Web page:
A System of Logic, by John Stuart Mill

Preface to the First Edition.

This book makes no pretense of giving to the world a new theory of the intellectual operations. Its claim to attention, if it possess any, is grounded on the fact that it is an attempt, not to supersede, but to embody and systematize, the best ideas which have been either promulgated on its subject by speculative writers, or conformed to by accurate thinkers in their scientific inquiries.

To cement together the detached fragments of a subject, never yet treated as a whole; to harmonize the true portions of discordant theories, by supplying the links of thought necessary to connect them, and by disentangling them from the errors with which they are always more or less interwoven, must necessarily require a considerable amount of original speculation. To other originality than this, the present work lays no claim. In the existing state of the cultivation of the sciences, there would be a very strong presumption against any one who should imagine that he had effected a revolution in the theory of the investigation of truth, or added any fundamentally new process to the practice of it. The improvement which remains to be effected in the methods of philosophizing (and the author believes that they have much need of improvement) can only consist in performing more systematically and accurately operations with which, at least in their elementary form, the human intellect, in some one or other of its employments, is already familiar.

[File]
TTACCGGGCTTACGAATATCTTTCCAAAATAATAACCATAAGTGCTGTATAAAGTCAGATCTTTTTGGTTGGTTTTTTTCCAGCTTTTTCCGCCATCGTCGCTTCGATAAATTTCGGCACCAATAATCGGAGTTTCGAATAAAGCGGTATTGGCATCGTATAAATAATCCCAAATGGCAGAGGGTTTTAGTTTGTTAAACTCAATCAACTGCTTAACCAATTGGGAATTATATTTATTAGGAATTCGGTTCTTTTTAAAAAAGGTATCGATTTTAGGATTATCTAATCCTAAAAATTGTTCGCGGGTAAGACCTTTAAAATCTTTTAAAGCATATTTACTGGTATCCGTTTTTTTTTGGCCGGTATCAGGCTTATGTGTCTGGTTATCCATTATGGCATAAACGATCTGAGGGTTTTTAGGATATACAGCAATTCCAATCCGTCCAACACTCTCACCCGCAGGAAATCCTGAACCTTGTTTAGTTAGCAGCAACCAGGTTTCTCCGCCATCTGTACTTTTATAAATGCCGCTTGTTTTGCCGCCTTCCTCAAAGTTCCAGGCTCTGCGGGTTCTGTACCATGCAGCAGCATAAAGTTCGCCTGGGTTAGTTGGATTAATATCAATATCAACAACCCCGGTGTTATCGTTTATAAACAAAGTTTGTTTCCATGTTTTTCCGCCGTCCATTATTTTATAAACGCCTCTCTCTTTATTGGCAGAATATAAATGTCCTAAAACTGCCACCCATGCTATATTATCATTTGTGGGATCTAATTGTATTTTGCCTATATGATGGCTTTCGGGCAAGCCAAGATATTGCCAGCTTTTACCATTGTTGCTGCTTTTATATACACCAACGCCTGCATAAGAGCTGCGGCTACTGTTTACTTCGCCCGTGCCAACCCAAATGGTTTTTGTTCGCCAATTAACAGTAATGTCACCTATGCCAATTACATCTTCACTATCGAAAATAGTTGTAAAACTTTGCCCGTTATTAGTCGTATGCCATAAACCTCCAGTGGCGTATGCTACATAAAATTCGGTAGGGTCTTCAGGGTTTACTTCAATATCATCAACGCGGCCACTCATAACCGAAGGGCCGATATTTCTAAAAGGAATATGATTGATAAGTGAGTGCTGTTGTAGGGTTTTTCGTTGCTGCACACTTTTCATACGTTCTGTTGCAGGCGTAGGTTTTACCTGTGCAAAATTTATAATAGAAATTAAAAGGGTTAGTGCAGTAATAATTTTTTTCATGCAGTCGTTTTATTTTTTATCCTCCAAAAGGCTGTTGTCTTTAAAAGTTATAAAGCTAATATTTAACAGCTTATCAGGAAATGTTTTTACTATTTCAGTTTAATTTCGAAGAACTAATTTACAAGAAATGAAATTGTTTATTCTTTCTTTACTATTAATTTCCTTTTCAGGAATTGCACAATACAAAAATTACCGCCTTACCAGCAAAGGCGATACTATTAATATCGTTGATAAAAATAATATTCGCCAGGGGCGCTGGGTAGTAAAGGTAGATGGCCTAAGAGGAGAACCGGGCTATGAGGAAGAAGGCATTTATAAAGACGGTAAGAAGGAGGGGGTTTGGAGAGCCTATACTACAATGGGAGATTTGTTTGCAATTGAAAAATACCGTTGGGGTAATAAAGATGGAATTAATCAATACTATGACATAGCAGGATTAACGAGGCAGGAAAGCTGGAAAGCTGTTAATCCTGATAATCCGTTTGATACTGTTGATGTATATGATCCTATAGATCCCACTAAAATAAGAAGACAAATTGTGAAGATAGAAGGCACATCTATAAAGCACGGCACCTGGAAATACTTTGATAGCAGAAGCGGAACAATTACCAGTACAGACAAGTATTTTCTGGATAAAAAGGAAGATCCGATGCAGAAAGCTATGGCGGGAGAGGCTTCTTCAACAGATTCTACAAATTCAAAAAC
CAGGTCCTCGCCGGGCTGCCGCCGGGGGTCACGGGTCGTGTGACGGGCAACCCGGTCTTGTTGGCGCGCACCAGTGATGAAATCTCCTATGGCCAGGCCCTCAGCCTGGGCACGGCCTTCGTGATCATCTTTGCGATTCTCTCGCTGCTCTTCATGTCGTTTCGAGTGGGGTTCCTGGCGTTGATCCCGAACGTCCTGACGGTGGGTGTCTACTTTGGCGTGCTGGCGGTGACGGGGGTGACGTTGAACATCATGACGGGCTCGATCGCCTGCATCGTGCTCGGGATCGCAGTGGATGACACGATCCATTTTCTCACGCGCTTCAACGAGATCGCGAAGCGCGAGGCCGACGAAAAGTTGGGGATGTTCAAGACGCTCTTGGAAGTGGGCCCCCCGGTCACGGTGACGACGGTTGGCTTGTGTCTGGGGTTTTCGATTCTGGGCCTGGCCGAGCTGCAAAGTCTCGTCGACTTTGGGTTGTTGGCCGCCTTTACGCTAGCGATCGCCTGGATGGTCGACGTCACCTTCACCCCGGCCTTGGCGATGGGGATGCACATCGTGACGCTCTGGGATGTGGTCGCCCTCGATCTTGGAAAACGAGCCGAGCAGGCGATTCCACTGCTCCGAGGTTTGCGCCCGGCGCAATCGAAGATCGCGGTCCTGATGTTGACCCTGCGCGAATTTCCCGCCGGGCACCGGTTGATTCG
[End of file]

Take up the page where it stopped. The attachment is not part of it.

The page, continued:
In the portion of the work which treats of Ratiocination, the author has not deemed it necessary to enter into technical details which may be obtained in so perfect a shape from the existing treatises on what is termed the Logic of the Schools. In the contempt entertained by many modern philosophers for the syllogistic art, it will be seen that he by no means participates; though the scientific theory on which its defense is usually rested appears to him erroneous: and the view which he has suggested of the nature and functions of the Syllogism may, perhaps, afford the means of conciliating the principles of the art with as much as is well grounded in the doctrines and objections of its assailants.